In 2019 as part of a social media campaign to celebrate linguistic diversity online, African language activists and advocates will be taking turns managing the @DigiAfricanLang Twitter account to share their experiences with the revitalization and promotion of African languages. This profile post is about Kọ́lá Túbọ̀sún (@kolatubosun) and what he plans to discuss during his week as host.
Rising Voices: Please tell us about yourself.
My name is Kọ́lá Túbọ̀sún (I began to put diacritics on my name as a permanent feature in 2015 after we released the free tonemarking software for Yorùbá/Igbo for Mac and Windows). I am a linguist and creative writer (with interest in travel writing, journalism, and poetry). I’m currently a Miles Morland Scholar, working on a nonfiction book, while leading a team at YorubaName.com working on a couple of language, lexicography, and documentation tools, and another at Google working on Natural Language Processing.
RV: What is the current status of your language on the internet and offline?
Yorùbá, like most Nigerian languages suffered a setback with the economic downturn of the early eighties to late nineties. Publications ceased in the language, and most parents bought into the idea that exclusive English language education was the path to success, so they stopped speaking their languages at home. All of this, along with other forms of neglect by policy makers subsisted until the internet came to add insult to injury, so to speak. Not much was published online in the language until recently, with the arrival of the BBC Nigerian language services, and before then YorubaName.com, and a few other platforms. Online, it was hard to write the language because there were no (free) tools to apply diacritics to Yorùbá, which are important for disambiguation, but also because millennials who grew up with the deficiency in their knowledge of the language found no reason to use it. So we’re at a stage where I and many others believe that all our indigenous languages are threatened or endangered. I mean, we don’t even know how many people speak any of the languages we have.
RV: On what topics do you plan to focus during the week that you’ll manage the @DigiAfricanLangTwitter account?
I plan to talk and think through some current challenges we have in language use, attitudes, and documentation on the continent; and share some progress in our work, and plans for the future. I also hope to meet people in other parts of the continent doing similar things, and engage in relevant conversations on our work and directions.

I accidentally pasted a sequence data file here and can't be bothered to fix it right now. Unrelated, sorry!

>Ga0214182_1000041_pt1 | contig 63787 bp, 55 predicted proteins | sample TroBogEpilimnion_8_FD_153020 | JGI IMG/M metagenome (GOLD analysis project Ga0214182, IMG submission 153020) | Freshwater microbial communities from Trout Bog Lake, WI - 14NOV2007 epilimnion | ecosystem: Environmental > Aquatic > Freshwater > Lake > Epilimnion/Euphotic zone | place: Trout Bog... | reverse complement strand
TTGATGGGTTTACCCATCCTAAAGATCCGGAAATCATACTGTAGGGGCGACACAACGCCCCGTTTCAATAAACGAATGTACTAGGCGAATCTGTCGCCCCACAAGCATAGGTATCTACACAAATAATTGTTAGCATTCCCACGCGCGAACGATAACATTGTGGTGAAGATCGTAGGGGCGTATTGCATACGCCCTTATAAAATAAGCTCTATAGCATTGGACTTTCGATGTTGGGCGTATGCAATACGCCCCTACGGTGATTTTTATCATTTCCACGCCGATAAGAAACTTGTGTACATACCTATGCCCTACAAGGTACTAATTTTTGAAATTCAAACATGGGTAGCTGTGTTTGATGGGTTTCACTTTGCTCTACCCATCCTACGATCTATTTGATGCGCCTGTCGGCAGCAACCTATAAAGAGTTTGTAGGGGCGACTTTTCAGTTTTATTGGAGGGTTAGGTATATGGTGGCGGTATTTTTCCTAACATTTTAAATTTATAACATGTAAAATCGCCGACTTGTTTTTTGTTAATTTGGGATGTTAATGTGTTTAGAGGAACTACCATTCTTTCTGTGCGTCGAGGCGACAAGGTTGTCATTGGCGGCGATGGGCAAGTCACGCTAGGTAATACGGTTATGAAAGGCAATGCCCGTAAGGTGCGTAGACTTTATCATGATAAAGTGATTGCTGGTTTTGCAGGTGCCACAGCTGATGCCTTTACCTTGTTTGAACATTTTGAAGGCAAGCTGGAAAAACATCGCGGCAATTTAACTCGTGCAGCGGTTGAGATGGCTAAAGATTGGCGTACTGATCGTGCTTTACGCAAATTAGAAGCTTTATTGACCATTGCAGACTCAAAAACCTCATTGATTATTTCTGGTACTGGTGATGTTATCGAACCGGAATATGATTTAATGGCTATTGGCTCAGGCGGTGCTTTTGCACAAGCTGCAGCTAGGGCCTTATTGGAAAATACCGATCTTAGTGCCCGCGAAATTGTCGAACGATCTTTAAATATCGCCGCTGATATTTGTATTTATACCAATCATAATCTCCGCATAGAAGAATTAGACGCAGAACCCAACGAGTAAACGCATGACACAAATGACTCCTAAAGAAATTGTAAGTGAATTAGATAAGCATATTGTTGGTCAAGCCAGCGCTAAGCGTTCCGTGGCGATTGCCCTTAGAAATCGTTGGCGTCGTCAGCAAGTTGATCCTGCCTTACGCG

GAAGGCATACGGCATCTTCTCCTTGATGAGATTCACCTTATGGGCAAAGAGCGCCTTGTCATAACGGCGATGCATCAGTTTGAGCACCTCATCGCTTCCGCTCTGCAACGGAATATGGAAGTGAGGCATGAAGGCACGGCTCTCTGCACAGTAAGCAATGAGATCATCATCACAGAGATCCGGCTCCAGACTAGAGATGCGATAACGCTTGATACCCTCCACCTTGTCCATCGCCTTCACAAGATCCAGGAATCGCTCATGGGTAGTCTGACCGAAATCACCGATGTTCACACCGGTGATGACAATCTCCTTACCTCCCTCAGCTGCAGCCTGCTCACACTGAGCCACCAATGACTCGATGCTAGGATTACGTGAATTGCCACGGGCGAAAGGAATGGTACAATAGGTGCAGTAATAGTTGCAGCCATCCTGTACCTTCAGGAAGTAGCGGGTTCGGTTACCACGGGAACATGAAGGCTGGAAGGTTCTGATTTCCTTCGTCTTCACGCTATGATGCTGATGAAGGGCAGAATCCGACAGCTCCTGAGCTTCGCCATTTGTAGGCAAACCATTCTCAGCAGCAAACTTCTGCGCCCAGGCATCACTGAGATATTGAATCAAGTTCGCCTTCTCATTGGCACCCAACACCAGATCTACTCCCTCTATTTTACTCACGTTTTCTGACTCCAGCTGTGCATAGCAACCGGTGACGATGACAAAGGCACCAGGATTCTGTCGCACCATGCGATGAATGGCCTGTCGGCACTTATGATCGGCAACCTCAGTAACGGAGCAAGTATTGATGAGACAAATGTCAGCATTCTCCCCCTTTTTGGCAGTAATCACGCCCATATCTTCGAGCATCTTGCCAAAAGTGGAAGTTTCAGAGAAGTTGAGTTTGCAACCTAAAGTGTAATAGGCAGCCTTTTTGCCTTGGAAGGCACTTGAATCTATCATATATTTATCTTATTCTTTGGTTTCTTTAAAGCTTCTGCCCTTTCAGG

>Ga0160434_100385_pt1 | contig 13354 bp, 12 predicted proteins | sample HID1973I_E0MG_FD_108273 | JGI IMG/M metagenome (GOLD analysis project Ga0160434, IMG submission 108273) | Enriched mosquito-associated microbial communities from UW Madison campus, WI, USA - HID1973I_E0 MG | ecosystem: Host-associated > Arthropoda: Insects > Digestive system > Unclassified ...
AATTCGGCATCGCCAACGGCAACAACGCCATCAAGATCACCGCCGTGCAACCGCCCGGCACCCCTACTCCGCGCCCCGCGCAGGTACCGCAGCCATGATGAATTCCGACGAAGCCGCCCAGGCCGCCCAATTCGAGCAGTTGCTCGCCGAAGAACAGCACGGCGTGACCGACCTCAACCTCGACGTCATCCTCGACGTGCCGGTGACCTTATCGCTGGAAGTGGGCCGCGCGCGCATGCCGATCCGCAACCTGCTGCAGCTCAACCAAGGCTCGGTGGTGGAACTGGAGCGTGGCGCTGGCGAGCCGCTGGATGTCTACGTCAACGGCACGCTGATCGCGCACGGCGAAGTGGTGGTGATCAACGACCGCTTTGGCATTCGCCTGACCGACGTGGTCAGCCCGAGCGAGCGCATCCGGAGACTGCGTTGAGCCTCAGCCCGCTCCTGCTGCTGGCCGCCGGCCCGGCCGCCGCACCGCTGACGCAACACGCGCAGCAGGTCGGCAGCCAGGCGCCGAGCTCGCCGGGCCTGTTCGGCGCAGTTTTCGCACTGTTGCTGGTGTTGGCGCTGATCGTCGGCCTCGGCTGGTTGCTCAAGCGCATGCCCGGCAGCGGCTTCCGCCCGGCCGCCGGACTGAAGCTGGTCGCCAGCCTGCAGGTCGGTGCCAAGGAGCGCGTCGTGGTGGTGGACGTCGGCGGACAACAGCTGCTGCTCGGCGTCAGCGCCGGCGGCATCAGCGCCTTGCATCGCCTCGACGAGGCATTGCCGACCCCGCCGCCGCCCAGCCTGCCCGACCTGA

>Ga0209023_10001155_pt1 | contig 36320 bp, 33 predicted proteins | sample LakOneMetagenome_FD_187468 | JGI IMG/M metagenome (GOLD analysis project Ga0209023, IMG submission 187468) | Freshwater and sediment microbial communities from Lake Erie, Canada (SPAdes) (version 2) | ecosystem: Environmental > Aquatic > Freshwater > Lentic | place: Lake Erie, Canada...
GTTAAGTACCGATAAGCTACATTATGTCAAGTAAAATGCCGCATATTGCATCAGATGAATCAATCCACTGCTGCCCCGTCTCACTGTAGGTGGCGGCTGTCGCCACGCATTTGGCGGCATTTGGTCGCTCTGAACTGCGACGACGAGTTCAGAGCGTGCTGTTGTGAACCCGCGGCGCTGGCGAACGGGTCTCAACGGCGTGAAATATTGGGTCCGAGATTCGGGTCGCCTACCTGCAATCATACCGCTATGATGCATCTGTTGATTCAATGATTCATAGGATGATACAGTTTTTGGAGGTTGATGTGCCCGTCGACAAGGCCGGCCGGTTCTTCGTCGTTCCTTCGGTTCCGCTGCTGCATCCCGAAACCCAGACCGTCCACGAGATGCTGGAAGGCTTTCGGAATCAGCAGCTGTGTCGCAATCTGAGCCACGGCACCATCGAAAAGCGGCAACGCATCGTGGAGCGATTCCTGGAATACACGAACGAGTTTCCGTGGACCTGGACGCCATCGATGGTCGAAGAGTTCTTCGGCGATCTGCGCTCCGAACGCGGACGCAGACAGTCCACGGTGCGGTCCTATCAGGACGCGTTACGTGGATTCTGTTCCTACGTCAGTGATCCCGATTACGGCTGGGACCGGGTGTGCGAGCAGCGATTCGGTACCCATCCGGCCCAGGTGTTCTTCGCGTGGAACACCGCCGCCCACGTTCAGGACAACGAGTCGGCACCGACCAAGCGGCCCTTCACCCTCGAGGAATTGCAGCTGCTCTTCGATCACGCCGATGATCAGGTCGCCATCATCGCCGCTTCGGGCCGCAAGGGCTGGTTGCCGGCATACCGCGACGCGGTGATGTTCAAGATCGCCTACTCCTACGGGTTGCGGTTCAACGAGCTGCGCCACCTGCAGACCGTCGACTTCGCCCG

RV: What are the main motivations for your digital activism for your language?
It started as being personal: I couldn’t put tone marks on words and on my name. And the more I probed, the more I realized that the people in charge of the web and other software applications never cared, because the innovations they worked with always needed to have commercial impetus. But now, having been in it for over a decade, I’m motivated for the community. There are thousands of people, and thousands of languages, that can be helped by the creation of digital tools and solutions. It has economic implications for us as a people. If you can use an ATM in a local language, then people who speak that language can put their money in the bank, and become part of the digital economic universe. If we can create tools for disabled people, which can speak to them in their local languages — or to which they can speak in the local language — then they feel more integrated in modern life, in society. So I’m motivated because language is life. Empowering our languages empowers us all. But most of all, I’m motivated by the pleasure I get from the work I do.
RV: What are your hopes and dreams for your language?
I hope it not only survives, but that it thrives — in as many domains as English and other world languages currently do.